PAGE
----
For startups, venture capital has, for so long, been the ideal way of raising capital, especially at growth stages and when a company intends to expand to areas outside of its home market. However, venture capital does have its disadvantages, particularly the dilution of owner’s equity. With token-based crowdfunding becoming a popular way to raise capital, is venture capital on its way out?
64 major initial coin offerings (ICOs) were launched, raising a total of $103 million. This does not include smaller coinsales that may have been launched in private or to the public. This year, ICOs have raised at least
$1.3 billion so far, with the figure growing as the days go by. This year’s record breaker so far is Tezos, which
raised $232 million – far greater than all of 2016’s coinsales combined.
Crowdfunding is not a particularly new thing. Campaign sites like Kickstarter, GoFundMe, and Indiegogo have proven to be a viable means for startups and small businesses to raise funding to develop their products. In light of the recent boom in blockchain-powered startups and services, the initial coin offering or ICO has now become the preferred way of raising capital to support development and expansion.
The question at this time is whether it’s a good alternative to venture capital and if it is sustainable.
Venture capital can potentially boost growth, but what are the limitations?
“Vulture capital is one nickname that startups have for VCs, and for good reason. Through complicated term sheets and contracts, venture capital firms would invest money into a startup but at the expense of
VCs are, after all, banking on a startup to skyrocket in valuation, its own holdings skyrocketing along the way. In addition, having equity in a company usually gives a VC a seat on the board of directors, as well as voting rights when it comes to making strategic decisions.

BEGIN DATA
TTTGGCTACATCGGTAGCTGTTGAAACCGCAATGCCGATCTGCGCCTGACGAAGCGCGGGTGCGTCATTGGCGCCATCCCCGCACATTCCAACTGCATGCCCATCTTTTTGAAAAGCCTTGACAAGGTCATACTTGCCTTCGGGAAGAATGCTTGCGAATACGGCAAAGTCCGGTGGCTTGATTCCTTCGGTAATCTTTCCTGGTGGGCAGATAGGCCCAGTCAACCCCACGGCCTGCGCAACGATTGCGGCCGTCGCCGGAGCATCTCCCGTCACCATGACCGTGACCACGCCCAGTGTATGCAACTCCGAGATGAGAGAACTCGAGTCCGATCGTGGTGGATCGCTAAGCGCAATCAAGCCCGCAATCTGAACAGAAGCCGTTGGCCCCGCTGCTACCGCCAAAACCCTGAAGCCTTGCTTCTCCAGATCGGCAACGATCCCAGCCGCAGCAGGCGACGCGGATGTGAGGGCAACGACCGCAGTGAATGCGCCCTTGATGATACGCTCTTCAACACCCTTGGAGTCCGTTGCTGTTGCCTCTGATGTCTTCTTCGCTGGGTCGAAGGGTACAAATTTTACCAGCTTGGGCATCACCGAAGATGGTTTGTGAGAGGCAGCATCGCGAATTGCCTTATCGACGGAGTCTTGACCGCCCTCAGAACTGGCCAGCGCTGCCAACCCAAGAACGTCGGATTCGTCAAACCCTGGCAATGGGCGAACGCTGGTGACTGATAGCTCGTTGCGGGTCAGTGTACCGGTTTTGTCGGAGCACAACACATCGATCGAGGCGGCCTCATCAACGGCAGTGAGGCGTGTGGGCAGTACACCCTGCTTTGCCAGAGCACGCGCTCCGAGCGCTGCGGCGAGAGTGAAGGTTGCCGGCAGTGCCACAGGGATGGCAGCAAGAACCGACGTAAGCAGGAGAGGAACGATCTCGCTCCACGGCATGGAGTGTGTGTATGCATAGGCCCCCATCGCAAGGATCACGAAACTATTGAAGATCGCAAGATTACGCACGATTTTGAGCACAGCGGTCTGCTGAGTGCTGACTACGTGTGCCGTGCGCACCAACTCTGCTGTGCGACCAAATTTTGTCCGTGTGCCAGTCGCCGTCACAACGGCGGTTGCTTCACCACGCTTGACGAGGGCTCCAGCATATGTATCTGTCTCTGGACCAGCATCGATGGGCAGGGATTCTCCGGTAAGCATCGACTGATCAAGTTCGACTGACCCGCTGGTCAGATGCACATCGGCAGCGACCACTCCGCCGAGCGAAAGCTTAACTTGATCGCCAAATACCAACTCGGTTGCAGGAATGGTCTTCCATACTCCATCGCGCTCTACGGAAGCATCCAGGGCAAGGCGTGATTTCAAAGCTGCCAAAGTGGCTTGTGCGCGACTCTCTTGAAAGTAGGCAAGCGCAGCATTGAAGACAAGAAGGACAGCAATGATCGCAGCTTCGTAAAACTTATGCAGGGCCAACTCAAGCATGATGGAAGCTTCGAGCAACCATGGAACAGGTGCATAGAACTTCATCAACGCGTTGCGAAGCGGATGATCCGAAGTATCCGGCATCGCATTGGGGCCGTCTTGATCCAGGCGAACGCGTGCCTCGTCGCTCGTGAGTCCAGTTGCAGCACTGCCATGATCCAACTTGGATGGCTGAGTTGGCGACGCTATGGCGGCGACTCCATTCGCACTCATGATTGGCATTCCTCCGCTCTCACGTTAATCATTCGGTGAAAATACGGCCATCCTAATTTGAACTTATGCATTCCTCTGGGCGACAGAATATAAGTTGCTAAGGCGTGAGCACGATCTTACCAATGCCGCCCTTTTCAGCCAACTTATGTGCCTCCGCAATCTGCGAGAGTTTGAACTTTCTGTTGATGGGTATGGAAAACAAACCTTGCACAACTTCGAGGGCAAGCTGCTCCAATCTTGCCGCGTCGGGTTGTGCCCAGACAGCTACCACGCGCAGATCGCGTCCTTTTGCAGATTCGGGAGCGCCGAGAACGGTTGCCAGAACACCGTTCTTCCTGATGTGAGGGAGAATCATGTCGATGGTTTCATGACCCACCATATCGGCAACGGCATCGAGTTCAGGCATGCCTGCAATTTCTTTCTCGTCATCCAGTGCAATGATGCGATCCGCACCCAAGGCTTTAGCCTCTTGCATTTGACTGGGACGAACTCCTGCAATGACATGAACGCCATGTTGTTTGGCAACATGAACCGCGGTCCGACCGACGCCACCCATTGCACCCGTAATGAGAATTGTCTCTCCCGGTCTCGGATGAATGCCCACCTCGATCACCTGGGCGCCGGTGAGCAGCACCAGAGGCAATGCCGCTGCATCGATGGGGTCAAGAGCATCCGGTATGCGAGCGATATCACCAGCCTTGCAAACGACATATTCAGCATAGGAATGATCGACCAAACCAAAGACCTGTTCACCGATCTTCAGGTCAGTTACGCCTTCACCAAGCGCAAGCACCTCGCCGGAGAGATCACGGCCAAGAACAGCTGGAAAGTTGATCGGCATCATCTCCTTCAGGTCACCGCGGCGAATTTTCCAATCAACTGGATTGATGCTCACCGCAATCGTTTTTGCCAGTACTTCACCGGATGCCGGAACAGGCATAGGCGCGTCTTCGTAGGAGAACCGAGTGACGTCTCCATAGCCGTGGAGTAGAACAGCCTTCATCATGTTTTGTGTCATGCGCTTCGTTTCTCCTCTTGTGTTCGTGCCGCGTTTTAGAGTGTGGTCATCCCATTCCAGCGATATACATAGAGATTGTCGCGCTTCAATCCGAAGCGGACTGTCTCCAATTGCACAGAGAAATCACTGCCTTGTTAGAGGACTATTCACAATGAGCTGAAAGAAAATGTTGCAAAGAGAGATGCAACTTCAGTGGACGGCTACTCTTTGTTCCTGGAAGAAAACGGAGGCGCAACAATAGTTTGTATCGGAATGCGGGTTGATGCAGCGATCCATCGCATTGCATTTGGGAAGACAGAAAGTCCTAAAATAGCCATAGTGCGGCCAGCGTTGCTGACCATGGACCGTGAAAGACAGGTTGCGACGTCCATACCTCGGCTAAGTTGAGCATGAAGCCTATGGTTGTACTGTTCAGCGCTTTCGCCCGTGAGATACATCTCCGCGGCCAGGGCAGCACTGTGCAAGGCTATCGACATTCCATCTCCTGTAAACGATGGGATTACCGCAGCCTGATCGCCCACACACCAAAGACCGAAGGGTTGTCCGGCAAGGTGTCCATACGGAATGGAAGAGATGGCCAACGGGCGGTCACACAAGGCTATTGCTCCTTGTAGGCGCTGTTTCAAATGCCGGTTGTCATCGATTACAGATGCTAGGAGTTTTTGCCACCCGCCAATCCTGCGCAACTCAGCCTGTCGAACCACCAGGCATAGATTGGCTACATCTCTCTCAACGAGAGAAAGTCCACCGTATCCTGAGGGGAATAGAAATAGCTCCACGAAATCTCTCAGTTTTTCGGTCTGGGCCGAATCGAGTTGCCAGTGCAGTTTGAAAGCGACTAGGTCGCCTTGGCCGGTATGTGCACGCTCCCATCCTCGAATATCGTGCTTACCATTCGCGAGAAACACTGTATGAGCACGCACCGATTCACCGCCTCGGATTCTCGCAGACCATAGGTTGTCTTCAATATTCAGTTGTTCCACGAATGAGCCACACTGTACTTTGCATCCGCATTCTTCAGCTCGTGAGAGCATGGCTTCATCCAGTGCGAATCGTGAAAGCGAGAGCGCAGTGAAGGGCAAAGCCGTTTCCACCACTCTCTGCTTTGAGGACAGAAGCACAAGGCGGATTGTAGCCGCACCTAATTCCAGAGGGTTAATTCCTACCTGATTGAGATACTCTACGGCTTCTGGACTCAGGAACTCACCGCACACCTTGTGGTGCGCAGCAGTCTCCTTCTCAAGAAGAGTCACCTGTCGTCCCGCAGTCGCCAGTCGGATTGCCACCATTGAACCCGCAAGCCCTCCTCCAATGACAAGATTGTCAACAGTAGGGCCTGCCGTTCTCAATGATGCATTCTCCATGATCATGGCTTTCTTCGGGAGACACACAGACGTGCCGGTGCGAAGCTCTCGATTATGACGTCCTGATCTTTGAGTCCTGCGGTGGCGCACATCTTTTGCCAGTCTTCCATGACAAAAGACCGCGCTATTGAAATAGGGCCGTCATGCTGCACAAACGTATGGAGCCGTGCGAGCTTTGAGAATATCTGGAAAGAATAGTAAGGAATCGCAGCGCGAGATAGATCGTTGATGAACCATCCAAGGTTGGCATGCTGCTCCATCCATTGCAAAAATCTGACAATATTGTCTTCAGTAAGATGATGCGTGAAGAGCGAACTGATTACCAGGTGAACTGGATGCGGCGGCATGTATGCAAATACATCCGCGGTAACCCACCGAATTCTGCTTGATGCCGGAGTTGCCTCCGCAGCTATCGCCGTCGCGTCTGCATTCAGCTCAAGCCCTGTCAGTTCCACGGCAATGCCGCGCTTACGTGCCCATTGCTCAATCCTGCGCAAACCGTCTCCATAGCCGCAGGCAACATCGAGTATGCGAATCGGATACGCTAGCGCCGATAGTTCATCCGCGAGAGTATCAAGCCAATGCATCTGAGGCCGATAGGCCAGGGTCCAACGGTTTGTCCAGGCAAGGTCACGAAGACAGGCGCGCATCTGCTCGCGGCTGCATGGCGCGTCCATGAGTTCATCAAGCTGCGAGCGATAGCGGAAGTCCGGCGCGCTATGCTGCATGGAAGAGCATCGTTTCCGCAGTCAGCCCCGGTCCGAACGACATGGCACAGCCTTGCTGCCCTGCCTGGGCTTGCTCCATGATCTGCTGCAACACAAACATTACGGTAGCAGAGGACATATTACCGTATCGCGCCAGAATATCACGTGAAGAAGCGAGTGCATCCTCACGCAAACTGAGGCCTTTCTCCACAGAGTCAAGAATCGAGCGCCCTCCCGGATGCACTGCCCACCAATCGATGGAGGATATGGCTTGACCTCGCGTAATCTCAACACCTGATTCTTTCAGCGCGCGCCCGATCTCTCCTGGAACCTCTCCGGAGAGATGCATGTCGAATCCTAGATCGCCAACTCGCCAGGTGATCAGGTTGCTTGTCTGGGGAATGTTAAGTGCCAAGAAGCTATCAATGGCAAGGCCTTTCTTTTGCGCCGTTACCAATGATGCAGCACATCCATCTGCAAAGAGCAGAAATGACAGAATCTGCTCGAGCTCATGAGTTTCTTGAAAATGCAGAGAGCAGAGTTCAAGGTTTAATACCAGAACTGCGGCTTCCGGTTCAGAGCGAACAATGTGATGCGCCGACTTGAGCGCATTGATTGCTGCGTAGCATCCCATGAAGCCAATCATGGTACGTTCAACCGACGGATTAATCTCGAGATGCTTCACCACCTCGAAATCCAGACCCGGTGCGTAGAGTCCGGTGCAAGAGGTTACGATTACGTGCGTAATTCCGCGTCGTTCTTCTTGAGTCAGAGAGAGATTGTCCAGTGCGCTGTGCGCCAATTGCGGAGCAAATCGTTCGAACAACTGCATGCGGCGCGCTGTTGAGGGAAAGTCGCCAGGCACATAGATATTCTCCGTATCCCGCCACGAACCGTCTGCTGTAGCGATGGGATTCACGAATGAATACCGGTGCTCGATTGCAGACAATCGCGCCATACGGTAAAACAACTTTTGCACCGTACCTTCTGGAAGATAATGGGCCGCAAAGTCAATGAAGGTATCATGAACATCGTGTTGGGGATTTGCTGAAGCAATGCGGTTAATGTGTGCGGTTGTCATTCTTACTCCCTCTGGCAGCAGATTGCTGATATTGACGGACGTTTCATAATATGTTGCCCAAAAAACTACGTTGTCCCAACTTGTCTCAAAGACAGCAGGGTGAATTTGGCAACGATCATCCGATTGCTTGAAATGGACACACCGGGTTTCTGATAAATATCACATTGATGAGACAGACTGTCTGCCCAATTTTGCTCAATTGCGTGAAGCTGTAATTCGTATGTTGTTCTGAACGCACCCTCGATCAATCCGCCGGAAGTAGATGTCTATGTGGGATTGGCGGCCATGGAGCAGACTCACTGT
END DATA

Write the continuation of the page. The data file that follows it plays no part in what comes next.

“Founders start out with 100% of the company and every time they raise capital and/or issue stock and options to their management team, that number goes down,” writes Fred Wilson at
The main disadvantage involves ceding some part of a founder’s ownership to VCs – and even to management teams that investors will hire down the line. It can get complicated when the company takes on new venture funding and the capitalization table is adjusted further. The more money you take from investors, the bigger share they will get from your company.
“In my experience, it will generally take three to four rounds of equity capital to finance the business and 20-25% of the company to recruit and retain a management team. That will typically leave the founder/founder team with 10-20% of the business when it’s all said and done.”
In most cases, it’s not just the startup founders who are affected. Employees who also have ESOPs, or Employee Share Ownership Plans, will also experience dilution of their stakes in the company.
It is not all that bad, however. Having venture funding infused into a company can significantly increase valuation, thereby also potentially increasing the shareholding value of the founders.